Not all of James'
analyses are lucid. He has come up with a system for grading a player's
offensive ability that he feels is a good yardstick for measuring the relative
contributions of the speedster who walks and steals a lot, the high-average
singles hitter and the low-average slugger. More or less on a pragmatic basis
(it works, he argues), he devised a rating called Runs Created, the formula for
Translated, it means that Runs Created equals hits plus walks minus times
caught stealing multiplied by total bases added to seven-tenths of bases stolen
divided by the sum of at bats plus walks plus times caught stealing. The
formula's elements—why .7 stolen bases? Why caught stealing both above and
below the line?—seem hopelessly arbitrary, but James says that if you apply the
formula to any team's season statistics for the last 20 years your answer will
likely be within 3% and virtually always within 4% of the actual number of runs
the team scored that season. It didn't work with the 1980 Red Sox, who were 7%
below the number of runs the formula said they should have scored, but James
blames that on the Red Sox ("No lefties, no speed, what's a bunt?")
Created seems to work. Apply the formula to the records of individual batters
and you can evaluate a player's true offensive worth to his team. James is
proud of Runs Created, and his devotees love it. They also like his VI-RBI, or
Victory Important Runs Batted In, his VAM, or Value Approximation Method, his
EV, or Established Value, and his HOFPS, or Hall of Fame Prediction System.
technical-minded readers get their kicks from James' judgments. On ball parks,
for instance. Everyone knows that some stadiums are said to be "hitters'
parks" and others "pitchers' parks." James goes a step further and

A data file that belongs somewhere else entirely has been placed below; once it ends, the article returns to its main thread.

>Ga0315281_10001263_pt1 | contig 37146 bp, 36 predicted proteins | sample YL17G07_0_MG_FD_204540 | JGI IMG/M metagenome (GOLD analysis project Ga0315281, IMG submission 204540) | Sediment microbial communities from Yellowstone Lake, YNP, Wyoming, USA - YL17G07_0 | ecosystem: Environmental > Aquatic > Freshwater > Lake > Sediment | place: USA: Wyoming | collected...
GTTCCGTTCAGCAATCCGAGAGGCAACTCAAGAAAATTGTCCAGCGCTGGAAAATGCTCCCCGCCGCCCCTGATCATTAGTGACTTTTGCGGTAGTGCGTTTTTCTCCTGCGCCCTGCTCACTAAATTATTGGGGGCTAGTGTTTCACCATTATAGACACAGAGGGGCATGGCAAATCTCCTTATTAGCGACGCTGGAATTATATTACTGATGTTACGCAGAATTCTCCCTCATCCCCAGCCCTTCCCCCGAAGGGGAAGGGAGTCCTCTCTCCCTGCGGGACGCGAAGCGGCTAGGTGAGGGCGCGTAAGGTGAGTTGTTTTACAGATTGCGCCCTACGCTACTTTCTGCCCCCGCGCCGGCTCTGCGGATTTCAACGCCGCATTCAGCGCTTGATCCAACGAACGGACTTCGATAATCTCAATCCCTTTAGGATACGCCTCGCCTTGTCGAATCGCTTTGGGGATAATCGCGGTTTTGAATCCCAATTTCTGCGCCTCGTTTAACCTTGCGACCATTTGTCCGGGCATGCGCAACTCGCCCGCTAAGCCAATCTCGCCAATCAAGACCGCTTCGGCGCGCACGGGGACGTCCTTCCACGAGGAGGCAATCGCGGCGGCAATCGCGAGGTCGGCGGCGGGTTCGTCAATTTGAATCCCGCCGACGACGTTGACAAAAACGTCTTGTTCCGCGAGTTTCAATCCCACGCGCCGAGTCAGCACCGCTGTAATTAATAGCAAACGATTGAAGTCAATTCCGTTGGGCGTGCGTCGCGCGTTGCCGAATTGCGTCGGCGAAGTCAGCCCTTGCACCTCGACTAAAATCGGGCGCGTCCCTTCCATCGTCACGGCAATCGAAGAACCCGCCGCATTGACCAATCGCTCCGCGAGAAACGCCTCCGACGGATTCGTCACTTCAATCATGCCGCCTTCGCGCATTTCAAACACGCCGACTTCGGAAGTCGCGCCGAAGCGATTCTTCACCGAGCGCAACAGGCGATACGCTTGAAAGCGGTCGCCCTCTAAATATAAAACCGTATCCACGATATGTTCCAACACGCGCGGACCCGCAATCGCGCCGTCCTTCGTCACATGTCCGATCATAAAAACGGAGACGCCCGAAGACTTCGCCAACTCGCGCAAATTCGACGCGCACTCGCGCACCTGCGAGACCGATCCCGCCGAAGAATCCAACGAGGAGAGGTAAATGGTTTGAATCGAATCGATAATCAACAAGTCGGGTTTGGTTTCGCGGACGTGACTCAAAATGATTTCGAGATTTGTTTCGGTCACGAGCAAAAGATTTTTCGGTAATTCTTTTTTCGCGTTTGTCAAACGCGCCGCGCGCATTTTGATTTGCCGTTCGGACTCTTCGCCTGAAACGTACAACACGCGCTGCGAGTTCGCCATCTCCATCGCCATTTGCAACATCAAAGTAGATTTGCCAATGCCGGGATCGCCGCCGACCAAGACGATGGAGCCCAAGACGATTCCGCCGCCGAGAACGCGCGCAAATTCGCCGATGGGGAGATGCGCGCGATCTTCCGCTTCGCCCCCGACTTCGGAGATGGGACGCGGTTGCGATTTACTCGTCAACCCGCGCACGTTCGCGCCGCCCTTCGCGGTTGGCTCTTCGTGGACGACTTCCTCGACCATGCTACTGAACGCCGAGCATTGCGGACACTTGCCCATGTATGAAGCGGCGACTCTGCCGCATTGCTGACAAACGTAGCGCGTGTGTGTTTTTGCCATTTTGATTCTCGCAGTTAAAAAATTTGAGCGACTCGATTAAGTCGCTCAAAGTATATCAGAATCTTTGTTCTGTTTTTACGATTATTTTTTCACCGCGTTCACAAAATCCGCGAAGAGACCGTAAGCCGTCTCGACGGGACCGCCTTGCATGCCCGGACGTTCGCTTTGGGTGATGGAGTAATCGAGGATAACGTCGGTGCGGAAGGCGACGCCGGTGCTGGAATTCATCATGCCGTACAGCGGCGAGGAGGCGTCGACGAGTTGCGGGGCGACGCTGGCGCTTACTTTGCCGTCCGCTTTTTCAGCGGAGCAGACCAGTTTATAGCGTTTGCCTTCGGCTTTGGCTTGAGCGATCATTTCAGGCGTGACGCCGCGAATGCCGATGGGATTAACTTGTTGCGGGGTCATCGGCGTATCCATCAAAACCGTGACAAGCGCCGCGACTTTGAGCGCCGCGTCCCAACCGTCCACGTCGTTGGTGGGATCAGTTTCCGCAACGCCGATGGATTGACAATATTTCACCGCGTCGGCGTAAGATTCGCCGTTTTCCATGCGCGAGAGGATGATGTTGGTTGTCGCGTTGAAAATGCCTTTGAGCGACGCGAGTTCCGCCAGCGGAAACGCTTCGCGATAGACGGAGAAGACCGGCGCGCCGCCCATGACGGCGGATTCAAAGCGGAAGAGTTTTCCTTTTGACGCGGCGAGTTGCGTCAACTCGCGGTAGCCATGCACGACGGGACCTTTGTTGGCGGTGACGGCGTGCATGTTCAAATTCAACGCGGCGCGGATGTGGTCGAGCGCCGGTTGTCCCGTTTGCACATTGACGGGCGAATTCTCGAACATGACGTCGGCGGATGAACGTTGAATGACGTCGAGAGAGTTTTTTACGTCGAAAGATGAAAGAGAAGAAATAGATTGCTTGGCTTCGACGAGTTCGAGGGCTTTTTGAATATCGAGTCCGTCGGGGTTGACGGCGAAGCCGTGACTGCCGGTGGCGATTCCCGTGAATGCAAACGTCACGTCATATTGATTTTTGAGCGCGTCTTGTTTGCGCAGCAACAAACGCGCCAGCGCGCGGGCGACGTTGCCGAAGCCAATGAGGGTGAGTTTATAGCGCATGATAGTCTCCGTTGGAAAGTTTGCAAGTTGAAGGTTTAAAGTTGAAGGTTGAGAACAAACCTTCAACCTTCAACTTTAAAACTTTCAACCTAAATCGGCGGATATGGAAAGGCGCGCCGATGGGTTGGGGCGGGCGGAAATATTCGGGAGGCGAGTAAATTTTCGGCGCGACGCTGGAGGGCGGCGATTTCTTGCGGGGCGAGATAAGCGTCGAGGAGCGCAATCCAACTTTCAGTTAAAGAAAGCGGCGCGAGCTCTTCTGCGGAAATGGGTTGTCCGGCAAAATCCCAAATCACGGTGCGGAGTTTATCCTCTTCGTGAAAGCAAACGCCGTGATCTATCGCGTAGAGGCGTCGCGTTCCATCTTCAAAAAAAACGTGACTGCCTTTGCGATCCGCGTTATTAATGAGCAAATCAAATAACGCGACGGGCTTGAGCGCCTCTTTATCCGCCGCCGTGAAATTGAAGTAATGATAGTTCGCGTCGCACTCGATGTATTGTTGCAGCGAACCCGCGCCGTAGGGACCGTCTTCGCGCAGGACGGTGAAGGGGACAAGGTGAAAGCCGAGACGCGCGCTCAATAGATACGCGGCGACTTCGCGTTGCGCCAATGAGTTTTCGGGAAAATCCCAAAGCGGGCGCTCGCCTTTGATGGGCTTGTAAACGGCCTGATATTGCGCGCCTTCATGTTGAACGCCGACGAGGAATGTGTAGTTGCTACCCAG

says the differences between parks are so important that "unless you play
for Boston, Minnesota, Kansas City or Detroit, you have very little chance of
leading the American League in hitting; unless you pitch in Baltimore, New
York, California or Oakland, you have very little chance of leading the league
in ERA." What surprises him is that club managements don't seem to catch on
to such things. "Shea Stadium is a horrible hitters' park," he says.
"All new hitters in Shea see their averages drop. Yet the Mets trade off
promising youngsters because they don't hit as well as they were expected
to." Invariably, the youngsters live up to their earlier expectations after
they depart Shea (Amos Otis and Ken Singleton are two notable examples). And it
isn't just Shea. In 1978 when Ron Fairly, coming off a .279 year in Toronto,
was traded to the Angels, James wrote that Fairly would be lucky to bat .220 in
Anaheim. He hit .217.
He made a similar
remarkable projection last year for Pitcher Tom Underwood, acquired by the
Yankees from Toronto. The lefthanded Underwood had been only 9-16 with the Blue
Jays in 1979, but the Yankee front office was hoping he might blossom into a
star in Yankee Stadium. James surmised that the combination of Yankee Stadium
and Yankee defense, coupled with the better run support he could expect, would
improve Underwood's record to 15-11, four games over .500. Underwood finished
with a 13-9 record, four games over .500.
This season James
relishes the textbook cases he expects will develop from the big
Boston-California switches of the past winter, when players shuttled between
the best hitters' park in the league (Fenway) and the third-worst (Anaheim).
"One is tempted to say," he writes, "that when you put Carney
Lansford in Fenway he will inherit Fred Lynn's statistics, and when you put
Lynn in the Big A, he will pick up those left behind. That could very possibly
happen, and I've hung myself on cruder scaffolds."
James then made
the following bold declarations:
•Lynn, over a
period of years, will not even approach in California the offensive production
he had in Fenway. If he hit .300 two-thirds of the time in Fenway, it might be
one-third of the time in California. James admits that Lynn is unpredictable,
but he estimates that in the long run he will be a .285 hitter in Anaheim, with
18 to 24 home runs a year.
Lansford, a .261 hitter in Anaheim with 15 homers last year, is pegged for a
.310 season in Boston with 25 home runs, but, says James, "that doesn't
represent the upper boundary of his ability."